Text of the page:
Today, over 50,000 publishers utilise Facebook Instant Articles to deliver their stories. Directing readers away from your brand environment will always mean losing control of your content to some degree. But, as part of a balanced revenue and growth strategy, the extra reach that could come from Instant Articles makes them worth experimenting with. Learn more about Instant Articles here.
Google has unveiled Journalist Studio, a suite of tools designed to empower reporters to do their job more effectively. Journalists in renowned newsrooms often struggle to allocate enough time and resources to significant stories. A common frustration arises from the choice between taking weeks on one article, enlisting the help of a team of already-busy colleagues, or writing a program to parse a mound of data.
As such, Google have spent two years developing Journalist Studio with an aim to answering a simple question: “how can reporters focus more time on finding the story, reporting it out and writing the narrative?”
We’ve taken a look at Journalist Studio’s complete toolkit, and broken down how each gadget’s value to individual journalists and publications alike.
Google describes The Common Knowledge Project as “a new way for journalists to explore, visualize and share data about important issues in their local communities.” Using Data Commons data, editorial teams can easily create interactive charts from thousands of data points in minutes, embed them in stories and share them on social media. The variety available is huge. For instance, this example made by TCKP displays the number of one-person households in San Antonio, Texas between 2012 and 2018:
Data Commons is “an open knowledge repository that combines data from public datasets using mapped common entities.” It’s complete with tools that make the access, navigation and analysis of massive wells of data straightforward. It includes data from the United States Census Bureau, World Bank Group, the Federal Election Commission, the FBI and many other sources.
With its super simple search bar that closely resembles Google itself, DataSet Search is an intuitive tool tailored to allow publishers to efficiently and easily locate datasets that support their story and reinforce their angle.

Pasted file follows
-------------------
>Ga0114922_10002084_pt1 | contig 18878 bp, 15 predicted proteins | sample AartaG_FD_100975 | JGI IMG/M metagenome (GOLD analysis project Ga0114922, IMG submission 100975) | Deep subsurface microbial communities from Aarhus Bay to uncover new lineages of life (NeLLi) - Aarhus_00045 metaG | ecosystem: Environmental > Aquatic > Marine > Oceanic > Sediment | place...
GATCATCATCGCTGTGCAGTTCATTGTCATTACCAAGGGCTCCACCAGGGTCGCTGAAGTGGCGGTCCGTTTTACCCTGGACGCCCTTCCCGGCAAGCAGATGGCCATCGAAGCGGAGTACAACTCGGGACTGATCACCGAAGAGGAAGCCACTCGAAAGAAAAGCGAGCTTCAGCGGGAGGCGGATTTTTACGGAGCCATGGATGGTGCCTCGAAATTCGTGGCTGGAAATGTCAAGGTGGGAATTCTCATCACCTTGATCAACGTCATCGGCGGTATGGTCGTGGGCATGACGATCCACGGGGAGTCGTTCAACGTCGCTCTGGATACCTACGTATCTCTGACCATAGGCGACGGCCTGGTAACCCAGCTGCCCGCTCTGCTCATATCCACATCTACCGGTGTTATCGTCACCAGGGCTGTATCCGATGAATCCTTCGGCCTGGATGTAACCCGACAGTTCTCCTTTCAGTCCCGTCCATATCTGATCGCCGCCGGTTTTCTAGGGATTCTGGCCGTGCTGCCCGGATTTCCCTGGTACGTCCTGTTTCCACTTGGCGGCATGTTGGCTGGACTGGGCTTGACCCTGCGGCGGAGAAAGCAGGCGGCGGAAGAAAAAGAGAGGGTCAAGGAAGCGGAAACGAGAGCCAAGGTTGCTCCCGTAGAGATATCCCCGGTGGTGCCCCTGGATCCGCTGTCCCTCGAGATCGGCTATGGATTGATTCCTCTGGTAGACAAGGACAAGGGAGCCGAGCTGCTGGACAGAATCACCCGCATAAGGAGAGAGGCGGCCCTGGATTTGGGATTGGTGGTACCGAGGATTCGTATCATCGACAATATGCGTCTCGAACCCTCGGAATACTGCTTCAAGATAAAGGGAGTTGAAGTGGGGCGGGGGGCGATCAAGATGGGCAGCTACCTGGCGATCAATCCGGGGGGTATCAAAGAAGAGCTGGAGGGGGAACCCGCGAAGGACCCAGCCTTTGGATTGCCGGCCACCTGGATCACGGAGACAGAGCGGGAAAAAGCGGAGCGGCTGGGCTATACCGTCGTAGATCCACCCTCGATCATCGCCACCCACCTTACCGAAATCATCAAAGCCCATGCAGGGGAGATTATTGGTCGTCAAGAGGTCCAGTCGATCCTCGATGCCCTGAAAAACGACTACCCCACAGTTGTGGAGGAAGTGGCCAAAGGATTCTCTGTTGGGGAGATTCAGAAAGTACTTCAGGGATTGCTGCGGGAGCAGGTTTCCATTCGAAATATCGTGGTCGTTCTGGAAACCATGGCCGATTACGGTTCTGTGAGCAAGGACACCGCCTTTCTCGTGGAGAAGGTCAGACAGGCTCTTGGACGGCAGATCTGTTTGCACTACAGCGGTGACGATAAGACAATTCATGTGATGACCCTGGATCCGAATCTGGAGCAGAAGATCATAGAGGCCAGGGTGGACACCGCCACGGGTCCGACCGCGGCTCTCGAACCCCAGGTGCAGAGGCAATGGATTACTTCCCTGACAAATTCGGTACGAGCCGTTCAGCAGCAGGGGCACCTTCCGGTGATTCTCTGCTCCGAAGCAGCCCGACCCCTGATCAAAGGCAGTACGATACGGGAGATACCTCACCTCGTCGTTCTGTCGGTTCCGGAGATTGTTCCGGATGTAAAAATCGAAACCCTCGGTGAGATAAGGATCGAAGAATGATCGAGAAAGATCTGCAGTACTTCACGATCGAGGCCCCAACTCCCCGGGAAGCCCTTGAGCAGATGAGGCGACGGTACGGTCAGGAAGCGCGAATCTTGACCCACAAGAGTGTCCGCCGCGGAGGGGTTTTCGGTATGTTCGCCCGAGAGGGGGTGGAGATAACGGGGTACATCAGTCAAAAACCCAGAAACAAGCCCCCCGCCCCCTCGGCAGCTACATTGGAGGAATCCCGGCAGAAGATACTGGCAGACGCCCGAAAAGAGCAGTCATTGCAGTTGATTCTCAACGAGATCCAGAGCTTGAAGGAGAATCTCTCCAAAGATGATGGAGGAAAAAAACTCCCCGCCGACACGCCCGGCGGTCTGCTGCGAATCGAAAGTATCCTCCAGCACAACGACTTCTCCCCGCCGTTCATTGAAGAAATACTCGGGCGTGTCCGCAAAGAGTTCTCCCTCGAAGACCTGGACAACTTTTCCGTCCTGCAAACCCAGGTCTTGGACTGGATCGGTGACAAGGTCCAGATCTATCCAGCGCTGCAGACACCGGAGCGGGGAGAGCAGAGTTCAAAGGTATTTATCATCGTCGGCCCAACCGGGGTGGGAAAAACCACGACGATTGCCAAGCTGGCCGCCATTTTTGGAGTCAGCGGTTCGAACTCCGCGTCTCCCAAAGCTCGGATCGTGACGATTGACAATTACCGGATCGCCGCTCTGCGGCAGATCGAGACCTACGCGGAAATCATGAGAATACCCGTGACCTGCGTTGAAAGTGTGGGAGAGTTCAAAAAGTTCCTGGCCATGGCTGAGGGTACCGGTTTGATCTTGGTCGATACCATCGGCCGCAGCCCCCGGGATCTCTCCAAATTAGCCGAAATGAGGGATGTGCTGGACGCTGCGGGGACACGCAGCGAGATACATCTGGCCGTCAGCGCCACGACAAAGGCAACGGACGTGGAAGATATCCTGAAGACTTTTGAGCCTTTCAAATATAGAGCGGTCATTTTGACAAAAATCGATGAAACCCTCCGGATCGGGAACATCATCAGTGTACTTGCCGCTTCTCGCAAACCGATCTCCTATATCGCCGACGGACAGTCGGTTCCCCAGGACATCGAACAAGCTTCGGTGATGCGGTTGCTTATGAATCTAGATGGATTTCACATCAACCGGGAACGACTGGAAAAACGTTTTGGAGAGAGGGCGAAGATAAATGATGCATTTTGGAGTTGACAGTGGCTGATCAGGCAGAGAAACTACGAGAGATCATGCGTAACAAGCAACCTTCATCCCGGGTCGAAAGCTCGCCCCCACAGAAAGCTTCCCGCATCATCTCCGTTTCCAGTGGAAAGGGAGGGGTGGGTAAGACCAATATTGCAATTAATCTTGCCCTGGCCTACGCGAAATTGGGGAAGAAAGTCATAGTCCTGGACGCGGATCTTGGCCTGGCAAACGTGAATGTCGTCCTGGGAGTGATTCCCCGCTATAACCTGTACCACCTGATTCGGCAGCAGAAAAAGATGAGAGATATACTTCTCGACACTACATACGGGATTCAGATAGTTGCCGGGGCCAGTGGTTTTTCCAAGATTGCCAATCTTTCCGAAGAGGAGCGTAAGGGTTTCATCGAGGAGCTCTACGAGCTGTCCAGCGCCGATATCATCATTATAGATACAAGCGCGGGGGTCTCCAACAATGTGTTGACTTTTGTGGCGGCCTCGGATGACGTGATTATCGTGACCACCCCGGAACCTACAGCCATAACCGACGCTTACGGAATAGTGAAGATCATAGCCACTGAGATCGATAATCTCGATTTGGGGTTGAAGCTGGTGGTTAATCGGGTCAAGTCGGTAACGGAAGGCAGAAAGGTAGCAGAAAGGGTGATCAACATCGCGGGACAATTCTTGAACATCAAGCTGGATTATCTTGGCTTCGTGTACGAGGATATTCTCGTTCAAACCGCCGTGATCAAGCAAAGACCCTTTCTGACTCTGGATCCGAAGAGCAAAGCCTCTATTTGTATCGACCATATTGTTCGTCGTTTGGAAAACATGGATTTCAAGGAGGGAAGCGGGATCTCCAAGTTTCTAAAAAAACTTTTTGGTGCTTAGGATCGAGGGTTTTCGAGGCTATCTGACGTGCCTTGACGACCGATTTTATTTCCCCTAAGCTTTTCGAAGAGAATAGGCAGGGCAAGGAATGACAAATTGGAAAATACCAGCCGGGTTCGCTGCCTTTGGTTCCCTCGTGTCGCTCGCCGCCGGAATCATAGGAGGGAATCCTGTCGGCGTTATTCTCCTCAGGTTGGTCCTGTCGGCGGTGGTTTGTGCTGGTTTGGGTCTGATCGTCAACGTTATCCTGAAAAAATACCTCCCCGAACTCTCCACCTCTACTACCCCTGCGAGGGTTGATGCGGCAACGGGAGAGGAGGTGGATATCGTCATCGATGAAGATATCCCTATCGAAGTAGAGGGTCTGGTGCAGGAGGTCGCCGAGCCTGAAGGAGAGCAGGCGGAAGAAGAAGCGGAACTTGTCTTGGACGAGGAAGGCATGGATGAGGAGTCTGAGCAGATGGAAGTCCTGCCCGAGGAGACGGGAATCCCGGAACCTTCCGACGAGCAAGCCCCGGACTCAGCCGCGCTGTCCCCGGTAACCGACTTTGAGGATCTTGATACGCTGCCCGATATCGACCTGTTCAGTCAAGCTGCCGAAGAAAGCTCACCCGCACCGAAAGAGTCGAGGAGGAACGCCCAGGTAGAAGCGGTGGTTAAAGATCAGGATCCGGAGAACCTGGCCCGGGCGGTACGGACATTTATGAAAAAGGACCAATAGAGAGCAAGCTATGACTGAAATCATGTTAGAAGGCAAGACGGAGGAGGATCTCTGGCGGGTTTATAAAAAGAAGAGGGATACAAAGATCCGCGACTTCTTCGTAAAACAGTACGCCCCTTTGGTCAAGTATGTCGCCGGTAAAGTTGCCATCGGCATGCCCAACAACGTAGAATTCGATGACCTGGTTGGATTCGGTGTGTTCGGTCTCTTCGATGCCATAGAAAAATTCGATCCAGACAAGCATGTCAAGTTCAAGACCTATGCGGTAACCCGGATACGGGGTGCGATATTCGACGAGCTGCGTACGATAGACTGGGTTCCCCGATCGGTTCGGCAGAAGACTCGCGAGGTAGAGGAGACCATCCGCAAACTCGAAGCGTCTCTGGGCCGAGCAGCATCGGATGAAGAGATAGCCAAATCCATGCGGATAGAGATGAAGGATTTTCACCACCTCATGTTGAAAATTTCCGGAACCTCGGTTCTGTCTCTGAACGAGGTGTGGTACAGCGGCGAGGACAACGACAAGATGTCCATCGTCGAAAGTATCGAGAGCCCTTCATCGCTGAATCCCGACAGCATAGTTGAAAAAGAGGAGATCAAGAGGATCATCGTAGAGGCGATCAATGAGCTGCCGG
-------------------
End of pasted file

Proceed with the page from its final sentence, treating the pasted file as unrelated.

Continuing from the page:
Fact Check Explorer is a search bar that invites the user to search by keyword. The results presented are a list of unproven claims either made by public figures or circulated on social media presented next to a “True” or “False” verdict from a reputable source, like factcheck.org.
Data Gif Maker allows publications to decorate their news reports with simple, elegant gifs comparing up to four different figures or terms. Publishers have different presentation options according to what works best for a given story. Here's an example.
Pinpoint enables reporters to scour hundreds of thousands of documents quickly by automatically identifying the most frequently mentioned people, organisations and locations. It employs Google Search and Knowledge Graph, optical character recognition and speech-to-text technology to search PDFs, images, handwritten notes, emails and audio files automatically. It is, in essence, a “Ctrl+F” command for the future.
Built by Alphabet Inc.’s Jigsaw in collaboration with Google, Project Shield defends human rights, election monitoring and news outlets from distributed denial-of-service attacks. It’s free to use, even for independent journalists.
A “tilegram” is a map made of tiles where regions are sized proportionally to a dataset, allowing it to truthfully represent demographic data in an instantly clear way whilst retaining a familiar appearance. This free tool allows publishers to browse existing tilegrams that represent popular datasets or make their own for use in interactive online articles.